Judicial Clemency is a process whereby the trial court “sets aside” the conviction on a case where a defendant has been placed on regular probation. While it does not remove the record of the arrest and prosecution, it does remove the conviction. Therefore, if Judicial Clemency is granted the person is no longer convicted of the underlying offense. This is especially important in felony cases involving probation because removing the conviction will allow you to own and possess firearms, remove any impediments on voting rights and allow you to seek public office where a felony conviction might be a bar.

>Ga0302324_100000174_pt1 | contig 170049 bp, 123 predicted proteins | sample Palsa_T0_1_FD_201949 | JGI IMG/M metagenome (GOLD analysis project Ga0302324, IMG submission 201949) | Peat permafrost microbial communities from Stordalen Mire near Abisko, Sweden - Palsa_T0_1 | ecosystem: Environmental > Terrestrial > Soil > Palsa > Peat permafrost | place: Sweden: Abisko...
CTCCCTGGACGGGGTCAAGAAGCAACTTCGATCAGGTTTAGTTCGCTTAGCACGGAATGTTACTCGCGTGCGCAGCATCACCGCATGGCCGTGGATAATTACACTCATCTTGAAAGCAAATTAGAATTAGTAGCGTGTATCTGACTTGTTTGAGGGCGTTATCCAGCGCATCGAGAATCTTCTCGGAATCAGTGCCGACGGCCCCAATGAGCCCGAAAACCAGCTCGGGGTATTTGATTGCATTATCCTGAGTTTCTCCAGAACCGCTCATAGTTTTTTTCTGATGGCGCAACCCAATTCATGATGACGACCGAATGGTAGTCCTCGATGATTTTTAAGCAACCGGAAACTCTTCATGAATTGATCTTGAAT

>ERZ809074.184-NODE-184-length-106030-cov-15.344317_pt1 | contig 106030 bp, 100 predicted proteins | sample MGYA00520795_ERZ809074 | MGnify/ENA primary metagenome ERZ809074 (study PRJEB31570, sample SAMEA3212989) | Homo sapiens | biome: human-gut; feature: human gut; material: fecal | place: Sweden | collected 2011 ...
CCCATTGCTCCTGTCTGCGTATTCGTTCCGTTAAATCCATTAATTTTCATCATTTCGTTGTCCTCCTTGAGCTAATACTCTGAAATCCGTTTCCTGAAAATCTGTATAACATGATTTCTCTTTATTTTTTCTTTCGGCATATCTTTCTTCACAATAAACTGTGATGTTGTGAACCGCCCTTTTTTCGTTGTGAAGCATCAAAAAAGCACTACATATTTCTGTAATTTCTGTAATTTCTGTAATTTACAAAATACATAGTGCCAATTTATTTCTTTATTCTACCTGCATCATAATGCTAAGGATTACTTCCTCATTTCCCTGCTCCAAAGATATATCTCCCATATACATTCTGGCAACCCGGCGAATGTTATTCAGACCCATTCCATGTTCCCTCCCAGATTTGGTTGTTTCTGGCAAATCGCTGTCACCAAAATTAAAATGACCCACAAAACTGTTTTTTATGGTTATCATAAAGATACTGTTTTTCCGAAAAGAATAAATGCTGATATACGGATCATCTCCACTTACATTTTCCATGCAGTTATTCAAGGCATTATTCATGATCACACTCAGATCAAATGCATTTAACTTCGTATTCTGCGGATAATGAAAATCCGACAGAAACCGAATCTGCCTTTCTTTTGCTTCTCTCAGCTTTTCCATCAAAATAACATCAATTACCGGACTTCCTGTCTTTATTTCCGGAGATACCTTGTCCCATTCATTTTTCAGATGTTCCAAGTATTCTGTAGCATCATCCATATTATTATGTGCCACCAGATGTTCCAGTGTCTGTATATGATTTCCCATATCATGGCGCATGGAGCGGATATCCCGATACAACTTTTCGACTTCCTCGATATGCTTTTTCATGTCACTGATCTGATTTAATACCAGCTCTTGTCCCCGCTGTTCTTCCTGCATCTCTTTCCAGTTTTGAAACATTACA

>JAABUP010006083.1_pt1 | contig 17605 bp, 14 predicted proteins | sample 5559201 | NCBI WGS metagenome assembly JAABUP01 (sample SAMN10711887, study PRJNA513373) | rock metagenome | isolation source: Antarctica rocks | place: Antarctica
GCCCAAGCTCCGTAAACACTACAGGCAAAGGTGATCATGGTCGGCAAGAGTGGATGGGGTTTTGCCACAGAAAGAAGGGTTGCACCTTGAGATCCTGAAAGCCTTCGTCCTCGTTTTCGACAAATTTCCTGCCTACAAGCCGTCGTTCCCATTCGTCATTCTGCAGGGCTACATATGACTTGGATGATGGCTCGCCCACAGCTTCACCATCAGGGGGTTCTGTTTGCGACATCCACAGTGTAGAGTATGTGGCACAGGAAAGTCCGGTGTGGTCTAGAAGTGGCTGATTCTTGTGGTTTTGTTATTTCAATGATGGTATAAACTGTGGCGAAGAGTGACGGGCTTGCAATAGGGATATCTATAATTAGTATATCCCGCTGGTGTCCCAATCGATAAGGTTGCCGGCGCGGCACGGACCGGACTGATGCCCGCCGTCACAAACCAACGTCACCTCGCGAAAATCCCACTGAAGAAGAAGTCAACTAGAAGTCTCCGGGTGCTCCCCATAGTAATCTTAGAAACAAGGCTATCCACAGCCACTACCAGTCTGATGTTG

- Judicial Clemency for Regular Probation Cases
- Sets Aside the Conviction
- Will allow you to deny conviction on employment and licensure application
- Should file while still on probation or no later than 30 days after the term of probation ends
- Can remove “convicted felon” tag allowing you to own and possess firearms, vote and hold public office.